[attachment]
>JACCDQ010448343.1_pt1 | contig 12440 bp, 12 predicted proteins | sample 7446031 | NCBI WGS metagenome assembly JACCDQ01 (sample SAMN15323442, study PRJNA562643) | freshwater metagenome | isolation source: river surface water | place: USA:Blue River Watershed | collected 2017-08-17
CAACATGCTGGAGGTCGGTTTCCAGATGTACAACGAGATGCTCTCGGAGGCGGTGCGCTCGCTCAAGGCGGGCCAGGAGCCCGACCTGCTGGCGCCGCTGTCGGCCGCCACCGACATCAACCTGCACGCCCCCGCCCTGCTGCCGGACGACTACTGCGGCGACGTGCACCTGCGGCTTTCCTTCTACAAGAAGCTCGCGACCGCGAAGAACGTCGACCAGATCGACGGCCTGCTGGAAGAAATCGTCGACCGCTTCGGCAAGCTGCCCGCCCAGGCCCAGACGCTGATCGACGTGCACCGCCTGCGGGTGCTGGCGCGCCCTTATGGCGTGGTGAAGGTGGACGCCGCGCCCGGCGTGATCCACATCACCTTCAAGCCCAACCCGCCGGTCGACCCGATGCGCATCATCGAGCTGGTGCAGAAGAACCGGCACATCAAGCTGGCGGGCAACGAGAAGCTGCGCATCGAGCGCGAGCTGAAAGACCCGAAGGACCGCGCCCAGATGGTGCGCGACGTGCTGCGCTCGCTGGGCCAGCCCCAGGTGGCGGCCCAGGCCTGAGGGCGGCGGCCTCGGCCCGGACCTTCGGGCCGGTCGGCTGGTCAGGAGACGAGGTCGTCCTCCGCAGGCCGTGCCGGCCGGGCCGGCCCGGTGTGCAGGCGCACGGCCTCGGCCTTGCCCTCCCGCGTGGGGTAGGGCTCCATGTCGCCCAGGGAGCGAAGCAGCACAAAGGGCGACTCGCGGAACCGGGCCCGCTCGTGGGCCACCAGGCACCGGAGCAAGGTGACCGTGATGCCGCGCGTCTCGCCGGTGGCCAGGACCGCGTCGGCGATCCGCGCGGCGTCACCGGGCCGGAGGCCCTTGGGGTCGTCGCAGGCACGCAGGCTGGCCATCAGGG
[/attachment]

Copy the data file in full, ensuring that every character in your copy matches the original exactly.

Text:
>JACCDQ010448343.1_pt1 | contig 12440 bp, 12 predicted proteins | sample 7446031 | NCBI WGS metagenome assembly JACCDQ01 (sample SAMN15323442, study PRJNA562643) | freshwater metagenome | isolation source: river surface water | place: USA:Blue River Watershed | collected 2017-08-17
CAACATGCTGGAGGTCGGTTTCCAGATGTACAACGAGATGCTCTCGGAGGCGGTGCGCTCGCTCAAGGCGGGCCAGGAGCCCGACCTGCTGGCGCCGCTGTCGGCCGCCACCGACATCAACCTGCACGCCCCCGCCCTGCTGCCGGACGACTACTGCGGCGACGTGCACCTGCGGCTTTCCTTCTACAAGAAGCTCGCGACCGCGAAGAACGTCGACCAGATCGACGGCCTGCTGGAAGAAATCGTCGACCGCTTCGGCAAGCTGCCCGCCCAGGCCCAGACGCTGATCGACGTGCACCGCCTGCGGGTGCTGGCGCGCCCTTATGGCGTGGTGAAGGTGGACGCCGCGCCCGGCGTGATCCACATCACCTTCAAGCCCAACCCGCCGGTCGACCCGATGCGCATCATCGAGCTGGTGCAGAAGAACCGGCACATCAAGCTGGCGGGCAACGAGAAGCTGCGCATCGAGCGCGAGCTGAAAGACCCGAAGGACCGCGCCCAGATGGTGCGCGACGTGCTGCGCTCGCTGGGCCAGCCCCAGGTGGCGGCCCAGGCCTGAGGGCGGCGGCCTCGGCCCGGACCTTCGGGCCGGTCGGCTGGTCAGGAGACGAGGTCGTCCTCCGCAGGCCGTGCCGGCCGGGCCGGCCCGGTGTGCAGGCGCACGGCCTCGGCCTTGCCCTCCCGCGTGGGGTAGGGCTCCATGTCGCCCAGGGAGCGAAGCAGCACAAAGGGCGACTCGCGGAACCGGGCCCGCTCGTGGGCCACCAGGCACCGGAGCAAGGTGACCGTGATGCCGCGCGTCTCGCCGGTGGCCAGGACCGCGTCGGCGATCCGCGCGGCGTCACCGGGCCGGAGGCCCTTGGGGTCGTCGCAGGCACGCAGGCTGGCCATCAGGG